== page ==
The common eider. It’s a bird that, throughout history, has captivated humanity – from Viking settlers through to the world’s royalty and elite – with desire for its’ precious, luxury eiderdown.
In fact, the eider duck’s scientific name, Somateria Mollissima, even means ‘very soft wool body’.
But there are more reasons to be impressed by the eider duck than how well its’ down can warm our beds. As a business, Icelandic Down relies on this down, and we’ve all been touched by these remarkably resilient, resourceful animals.
This article is our homage to the birds and their fascinating lives here in Iceland. So, what didn’t you know about the eider duck?
Eider ducks spend 10 months fishing in the Arctic
They live in the Northern Hemisphere; Iceland, Scandinavia, Canada, and Siberia. They spend the majority of the year in pairs, where the male protects the female from the advances of ambitious would-be partners. Eider ducks feed on a vast variety of fish and invertebrates including, but not limited to: small snails, clams, crabs, starfish, and sea urchins. They can dive up to 65 feet in their search for food — and swallow fish and crustaceans whole!
Their powerfully-insulating down is the lifeline that helps them survive winters in the Arctic sea, where water temperatures reach freezing point. And when they return to land, they line their nests with the life-saving material to incubate the next generation.
The common eider is the largest duck species in the Northern Hemisphere, and has far more in common with seabirds like penguins, gannets, and cormorants than ducks. They can dive underwater far better than they can fly. Interesting fact; like seabirds, they even have a special gland so they can process and drink salt water!
Icelandic farmers – an unlikely symbiotic relationship
Rocky shorelines and coastal lagoons form the eider duck’s natural nesting habitat, where they’re vulnerable to predators like mink, foxes, and seagulls. Combined with human hunting activities, the eider duck was pushed to the brink of extinction in the 19th century.
In Iceland, we have a special relationship with the eider duck. If you walk around an eider farm, you’d be more likely to compare the eider duck to domesticated cats than, say, farm poultry like chickens. You’d see a traditional farmstead littered with dozens of large, furry nests – under doorways, in old tires; even on the roof! The eider ducks have become used to the presence of humans; in fact, they seem to quite like it.
Our relationship with eider ducks goes back over one thousand years, when Norse settlers prized their down for surviving the winters. Now, farmers build special sanctuaries to encourage the birds to nest. Here, they’re also safe from their natural predators; the farmers keep a watchful eye. And they’re safe from humans, too. In fact, it’s been illegal to hunt eider ducks in Iceland since 1847. Global eider duck populations have quickly grown since then.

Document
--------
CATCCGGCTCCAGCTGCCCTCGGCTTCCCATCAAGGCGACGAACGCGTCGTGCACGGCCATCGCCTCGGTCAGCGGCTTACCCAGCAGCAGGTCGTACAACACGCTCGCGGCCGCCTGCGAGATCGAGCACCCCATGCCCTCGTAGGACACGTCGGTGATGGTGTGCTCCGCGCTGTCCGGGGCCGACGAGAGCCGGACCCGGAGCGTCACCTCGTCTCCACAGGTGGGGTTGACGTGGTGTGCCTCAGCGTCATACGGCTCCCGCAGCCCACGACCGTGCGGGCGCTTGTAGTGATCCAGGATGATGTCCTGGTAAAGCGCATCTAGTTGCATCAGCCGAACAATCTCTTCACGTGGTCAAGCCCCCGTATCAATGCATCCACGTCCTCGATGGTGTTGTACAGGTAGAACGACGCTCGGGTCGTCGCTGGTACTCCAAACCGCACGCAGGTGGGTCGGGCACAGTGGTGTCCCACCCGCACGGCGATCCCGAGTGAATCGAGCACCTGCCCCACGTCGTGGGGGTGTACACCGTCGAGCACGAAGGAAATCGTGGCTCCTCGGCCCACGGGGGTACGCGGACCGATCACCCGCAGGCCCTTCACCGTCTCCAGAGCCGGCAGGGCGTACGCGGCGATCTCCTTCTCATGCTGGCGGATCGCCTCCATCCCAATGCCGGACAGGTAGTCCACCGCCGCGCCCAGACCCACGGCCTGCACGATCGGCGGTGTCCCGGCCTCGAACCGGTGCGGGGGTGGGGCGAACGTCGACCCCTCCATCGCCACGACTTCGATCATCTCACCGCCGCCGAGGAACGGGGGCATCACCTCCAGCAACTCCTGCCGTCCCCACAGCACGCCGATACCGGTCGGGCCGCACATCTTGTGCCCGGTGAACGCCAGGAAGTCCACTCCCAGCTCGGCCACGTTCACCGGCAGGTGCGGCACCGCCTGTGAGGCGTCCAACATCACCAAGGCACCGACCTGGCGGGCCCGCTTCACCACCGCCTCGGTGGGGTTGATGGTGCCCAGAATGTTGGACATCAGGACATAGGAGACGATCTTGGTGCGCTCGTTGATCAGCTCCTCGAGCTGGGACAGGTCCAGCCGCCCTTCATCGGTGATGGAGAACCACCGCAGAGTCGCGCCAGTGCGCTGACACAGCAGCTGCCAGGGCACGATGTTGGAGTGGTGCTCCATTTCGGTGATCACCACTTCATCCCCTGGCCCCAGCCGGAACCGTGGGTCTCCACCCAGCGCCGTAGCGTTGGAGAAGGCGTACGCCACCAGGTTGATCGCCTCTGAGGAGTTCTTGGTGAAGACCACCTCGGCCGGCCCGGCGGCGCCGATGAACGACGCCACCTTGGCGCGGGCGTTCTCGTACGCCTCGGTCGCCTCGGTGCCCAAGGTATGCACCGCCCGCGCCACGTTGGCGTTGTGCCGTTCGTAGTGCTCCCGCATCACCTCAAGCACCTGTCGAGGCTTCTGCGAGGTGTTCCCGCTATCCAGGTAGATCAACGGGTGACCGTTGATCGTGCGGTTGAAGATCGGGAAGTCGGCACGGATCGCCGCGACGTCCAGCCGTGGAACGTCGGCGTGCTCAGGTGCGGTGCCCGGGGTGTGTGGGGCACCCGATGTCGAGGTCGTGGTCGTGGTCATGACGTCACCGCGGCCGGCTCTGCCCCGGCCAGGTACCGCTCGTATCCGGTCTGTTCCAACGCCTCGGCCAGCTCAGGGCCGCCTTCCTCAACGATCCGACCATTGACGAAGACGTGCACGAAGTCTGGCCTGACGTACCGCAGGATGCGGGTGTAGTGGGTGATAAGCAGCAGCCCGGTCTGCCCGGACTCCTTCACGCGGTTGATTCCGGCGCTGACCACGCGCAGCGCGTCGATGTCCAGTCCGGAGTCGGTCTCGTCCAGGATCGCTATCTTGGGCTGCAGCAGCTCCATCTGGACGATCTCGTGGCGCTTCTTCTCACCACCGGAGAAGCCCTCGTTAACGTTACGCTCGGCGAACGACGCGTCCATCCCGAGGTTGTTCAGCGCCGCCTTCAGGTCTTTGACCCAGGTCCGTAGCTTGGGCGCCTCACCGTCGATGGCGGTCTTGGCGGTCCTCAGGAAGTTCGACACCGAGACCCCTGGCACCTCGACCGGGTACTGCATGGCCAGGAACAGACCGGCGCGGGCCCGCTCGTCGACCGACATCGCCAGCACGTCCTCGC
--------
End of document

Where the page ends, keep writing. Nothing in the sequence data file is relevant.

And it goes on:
In exchange for this safe sanctuary, eider ducks leave behind their prized eiderdown when they abandon their nests, which farmers painstakingly collect by hand for processing and production. Today, Iceland provides roughly 80% of the world’s eiderdown.
Female eiders sacrifice everything for their young
When the birds arrive to nest in May and June, they lay and incubate 3-6 large eggs for a month. If she isn’t fat or healthy enough to incubate her own eggs, she’ll lay her eggs in the nest of another female.
The remarkable sacrifice she makes — her warm, insulating down and the risk to her life — is easy, from a human perspective, to see as admirable.
Female eider ducks leave the nest a few hours after her eggs hatch, ducklings in tow. Together, they head for the shore, where the tiny, handful-sized ducklings feed on small crabs and crustaceans.
In most cases, other female ducks adopt groups of ducklings and guide them as they grow to be able to fend for themselves. We affectionately call these females aunts, and their groups sometimes reach numbers of up to one hundred!
Once they’ve fledged (developed feathers for flying), their mother leaves them and heads out to sea for another long ten months of mating, fishing, and surviving.
Their innately social nature and ability to adapt (especially to human presence) has helped eider ducks survive one of the world’s harshest, most inhospitable environments.
What does the future hold for the common eider?
The eider duck — and the traditional practices of eiderdown farming — are under threat from overfishing, pollution, and habitat destruction. The species is listed as ‘near threatened’, with declining populations in Europe. Climate change and rising sea temperatures could significantly shift the species’ breeding range.
But we believe that, with human intervention, the eider ducks can be protected and their populations kept steady. At Icelandic Down, we’re passionate about providing the birds with safe refuges that they return to – year in, year out. And there are still many Icelandic farmers who continue the age-old practice of eiderduck farming.
Day in, day out, we feel blessed to work with this strange yet wonderful seabird (even if they sometimes get under our feet!).
If you’re interested in learning more about our eiderduck sanctuary, read our story.